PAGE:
Originally published on November 8, 2021 in Giving Thanks

Last month I celebrated a substantial personal milestone: I completed a year of meditation. In January I shared my New Year’s resolution to meditate daily in 2021. However, I actually began the journey a few months earlier on an arbitrary day in October.

I could write an entire book on the experience, but these are the three key takeaways that currently stand out to me:

1. I know that I CAN create a new habit and stick with it.

There are countless numbers of habits that I have tried to establish over the years and none of them stuck. Some would have taken far less effort than a meditation practice. I mean, how hard is it to take a multivitamin or floss your teeth every day? And yet…nada. Until now.

Having achieved what felt like a much more challenging feat, I know I feel a new sense of confidence that I will be able to easily revisit my previous goals with successful results


Click image to visit Insight Timer

2. It helped me to soften my definitions of success and failure.

I missed two days of meditation over the last year. I have previously shared my WAPA-related mishap that led to the first skipped session. The second time there was no great excuse. I just forgot.

In the past, I would have seen this as a failure. I probably would have used it as an excuse to give up and try again another time. I almost did this time around, but caught myself and realized it was time to reframe my ideas about success. I had to look deeper into my intention behind the practice.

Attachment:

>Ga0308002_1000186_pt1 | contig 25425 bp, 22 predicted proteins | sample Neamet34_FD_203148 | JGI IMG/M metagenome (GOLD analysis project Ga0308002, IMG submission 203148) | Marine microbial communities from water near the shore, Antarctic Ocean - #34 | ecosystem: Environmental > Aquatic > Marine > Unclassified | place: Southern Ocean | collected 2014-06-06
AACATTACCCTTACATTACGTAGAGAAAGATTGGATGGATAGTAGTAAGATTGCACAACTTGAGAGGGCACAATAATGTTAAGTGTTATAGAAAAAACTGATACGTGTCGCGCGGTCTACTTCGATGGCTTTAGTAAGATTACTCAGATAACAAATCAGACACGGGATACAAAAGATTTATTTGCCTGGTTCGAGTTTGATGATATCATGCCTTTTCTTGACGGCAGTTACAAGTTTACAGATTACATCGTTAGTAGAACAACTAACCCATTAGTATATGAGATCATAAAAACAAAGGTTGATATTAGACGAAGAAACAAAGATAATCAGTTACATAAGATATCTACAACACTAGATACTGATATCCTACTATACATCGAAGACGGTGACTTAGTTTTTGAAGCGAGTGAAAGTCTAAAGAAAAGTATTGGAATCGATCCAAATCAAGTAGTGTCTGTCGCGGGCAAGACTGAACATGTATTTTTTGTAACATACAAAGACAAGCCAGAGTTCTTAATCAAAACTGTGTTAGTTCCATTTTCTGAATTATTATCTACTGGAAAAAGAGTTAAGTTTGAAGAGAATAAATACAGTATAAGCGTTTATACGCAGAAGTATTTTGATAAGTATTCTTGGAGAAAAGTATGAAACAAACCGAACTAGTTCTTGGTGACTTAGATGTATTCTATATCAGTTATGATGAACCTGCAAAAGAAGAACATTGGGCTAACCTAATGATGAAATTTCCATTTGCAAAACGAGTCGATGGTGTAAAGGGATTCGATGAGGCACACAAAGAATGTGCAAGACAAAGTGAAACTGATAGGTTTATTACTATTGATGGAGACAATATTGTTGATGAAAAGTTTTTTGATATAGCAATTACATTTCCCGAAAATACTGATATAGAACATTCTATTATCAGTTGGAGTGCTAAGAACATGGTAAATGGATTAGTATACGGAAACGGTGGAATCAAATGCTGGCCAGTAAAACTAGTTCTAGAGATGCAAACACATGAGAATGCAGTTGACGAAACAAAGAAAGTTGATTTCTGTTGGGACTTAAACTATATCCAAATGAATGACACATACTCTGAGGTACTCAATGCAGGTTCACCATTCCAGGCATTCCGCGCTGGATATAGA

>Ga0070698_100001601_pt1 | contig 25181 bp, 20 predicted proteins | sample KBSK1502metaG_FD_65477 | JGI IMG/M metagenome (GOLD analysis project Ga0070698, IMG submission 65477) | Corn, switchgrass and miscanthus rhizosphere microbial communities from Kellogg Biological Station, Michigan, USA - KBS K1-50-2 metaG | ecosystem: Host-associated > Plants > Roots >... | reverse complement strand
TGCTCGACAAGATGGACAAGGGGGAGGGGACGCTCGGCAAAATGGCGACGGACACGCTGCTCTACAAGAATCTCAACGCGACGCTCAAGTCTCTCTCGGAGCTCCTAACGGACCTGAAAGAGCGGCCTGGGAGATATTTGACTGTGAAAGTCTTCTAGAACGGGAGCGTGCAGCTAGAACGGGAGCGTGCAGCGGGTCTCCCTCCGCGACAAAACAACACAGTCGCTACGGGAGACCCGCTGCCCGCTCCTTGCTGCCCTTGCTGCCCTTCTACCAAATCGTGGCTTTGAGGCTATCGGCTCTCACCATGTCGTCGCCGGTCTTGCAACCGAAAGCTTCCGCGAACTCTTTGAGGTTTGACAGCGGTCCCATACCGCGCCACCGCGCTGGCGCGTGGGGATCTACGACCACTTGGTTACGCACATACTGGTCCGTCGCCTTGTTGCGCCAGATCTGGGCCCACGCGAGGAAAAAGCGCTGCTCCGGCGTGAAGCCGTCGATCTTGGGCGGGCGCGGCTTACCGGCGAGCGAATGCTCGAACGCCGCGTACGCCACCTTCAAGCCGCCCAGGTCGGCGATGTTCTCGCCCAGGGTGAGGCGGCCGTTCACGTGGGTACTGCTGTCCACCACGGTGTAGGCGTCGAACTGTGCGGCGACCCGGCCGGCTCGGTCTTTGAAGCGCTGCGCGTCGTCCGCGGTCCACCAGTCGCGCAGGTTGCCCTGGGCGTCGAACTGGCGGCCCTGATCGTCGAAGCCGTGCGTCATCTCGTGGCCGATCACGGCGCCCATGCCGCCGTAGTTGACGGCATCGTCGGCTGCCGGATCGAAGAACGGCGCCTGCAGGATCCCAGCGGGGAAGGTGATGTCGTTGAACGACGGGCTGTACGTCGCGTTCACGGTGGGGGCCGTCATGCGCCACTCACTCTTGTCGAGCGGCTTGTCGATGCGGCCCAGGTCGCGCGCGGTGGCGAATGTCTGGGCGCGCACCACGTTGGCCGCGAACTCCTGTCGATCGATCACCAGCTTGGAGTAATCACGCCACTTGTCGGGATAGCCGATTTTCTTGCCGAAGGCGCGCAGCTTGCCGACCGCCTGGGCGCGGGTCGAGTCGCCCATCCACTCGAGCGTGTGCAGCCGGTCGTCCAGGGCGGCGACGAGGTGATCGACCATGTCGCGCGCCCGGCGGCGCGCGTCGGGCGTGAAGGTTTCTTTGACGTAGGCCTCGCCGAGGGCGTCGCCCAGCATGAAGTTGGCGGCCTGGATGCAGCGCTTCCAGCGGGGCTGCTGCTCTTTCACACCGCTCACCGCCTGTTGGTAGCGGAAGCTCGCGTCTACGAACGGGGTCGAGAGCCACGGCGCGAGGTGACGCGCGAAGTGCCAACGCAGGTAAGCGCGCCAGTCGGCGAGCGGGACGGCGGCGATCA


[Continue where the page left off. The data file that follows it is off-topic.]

Did I just want to be able to say that I had meditated for 365 days? No. I wanted to establish a regular habit that I knew would have an extremely positive impact on my overall health and well-being. I then acknowledged, “If I make it to the end of a year and I have only missed one or two days, I will have succeeded in my intention and that is a success.”


Click image to visit Insight Timer

3. The practice itself has been life altering.

This journey has been transformational! I no longer feel controlled by my thoughts and emotions. I can quiet my mind and soften my reactions (like reminding myself that I am not a failure when I miss a day of meditation). I feel empowered to choose how I live, and think, and feel. When old habits of harsh thinking arise (which they still do, but with less frequency and strength), I notice them faster and often find a softer response.

Additionally, I feel a deeper connection to everything. For me there is a spiritual and energetic nature to it, but I ultimately believe that meditation can be life changing for anyone simply trying to establish a more peaceful state of mind.

I feel like a brand new person.

While spending the last month catching up with friends I haven’t seen in a while, I naturally shared this substantial new part of my day-to-day. Two questions popped up regularly: How did you manage to quiet your thoughts enough to start? What tricks did you use to stick with it?

How I quieted my thoughts at first: